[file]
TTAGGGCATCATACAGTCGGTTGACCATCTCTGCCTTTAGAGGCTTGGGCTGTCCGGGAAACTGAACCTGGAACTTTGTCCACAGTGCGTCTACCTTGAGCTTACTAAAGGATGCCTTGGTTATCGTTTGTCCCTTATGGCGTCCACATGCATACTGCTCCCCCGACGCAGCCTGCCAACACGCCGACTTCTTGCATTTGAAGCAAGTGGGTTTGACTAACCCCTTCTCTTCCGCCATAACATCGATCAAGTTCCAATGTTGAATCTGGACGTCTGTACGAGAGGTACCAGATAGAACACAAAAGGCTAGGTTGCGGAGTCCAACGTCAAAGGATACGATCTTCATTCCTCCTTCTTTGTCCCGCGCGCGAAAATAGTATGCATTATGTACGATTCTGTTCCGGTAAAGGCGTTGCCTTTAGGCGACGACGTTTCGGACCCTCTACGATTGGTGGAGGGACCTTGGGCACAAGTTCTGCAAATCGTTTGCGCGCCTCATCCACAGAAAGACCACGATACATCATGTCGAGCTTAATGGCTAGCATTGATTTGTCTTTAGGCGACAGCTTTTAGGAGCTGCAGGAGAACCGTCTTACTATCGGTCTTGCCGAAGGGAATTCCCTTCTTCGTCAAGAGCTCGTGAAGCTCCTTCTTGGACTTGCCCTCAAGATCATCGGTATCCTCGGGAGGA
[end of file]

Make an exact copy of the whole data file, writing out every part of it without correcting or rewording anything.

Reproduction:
TTAGGGCATCATACAGTCGGTTGACCATCTCTGCCTTTAGAGGCTTGGGCTGTCCGGGAAACTGAACCTGGAACTTTGTCCACAGTGCGTCTACCTTGAGCTTACTAAAGGATGCCTTGGTTATCGTTTGTCCCTTATGGCGTCCACATGCATACTGCTCCCCCGACGCAGCCTGCCAACACGCCGACTTCTTGCATTTGAAGCAAGTGGGTTTGACTAACCCCTTCTCTTCCGCCATAACATCGATCAAGTTCCAATGTTGAATCTGGACGTCTGTACGAGAGGTACCAGATAGAACACAAAAGGCTAGGTTGCGGAGTCCAACGTCAAAGGATACGATCTTCATTCCTCCTTCTTTGTCCCGCGCGCGAAAATAGTATGCATTATGTACGATTCTGTTCCGGTAAAGGCGTTGCCTTTAGGCGACGACGTTTCGGACCCTCTACGATTGGTGGAGGGACCTTGGGCACAAGTTCTGCAAATCGTTTGCGCGCCTCATCCACAGAAAGACCACGATACATCATGTCGAGCTTAATGGCTAGCATTGATTTGTCTTTAGGCGACAGCTTTTAGGAGCTGCAGGAGAACCGTCTTACTATCGGTCTTGCCGAAGGGAATTCCCTTCTTCGTCAAGAGCTCGTGAAGCTCCTTCTTGGACTTGCCCTCAAGATCATCGGTATCCTCGGGAGGA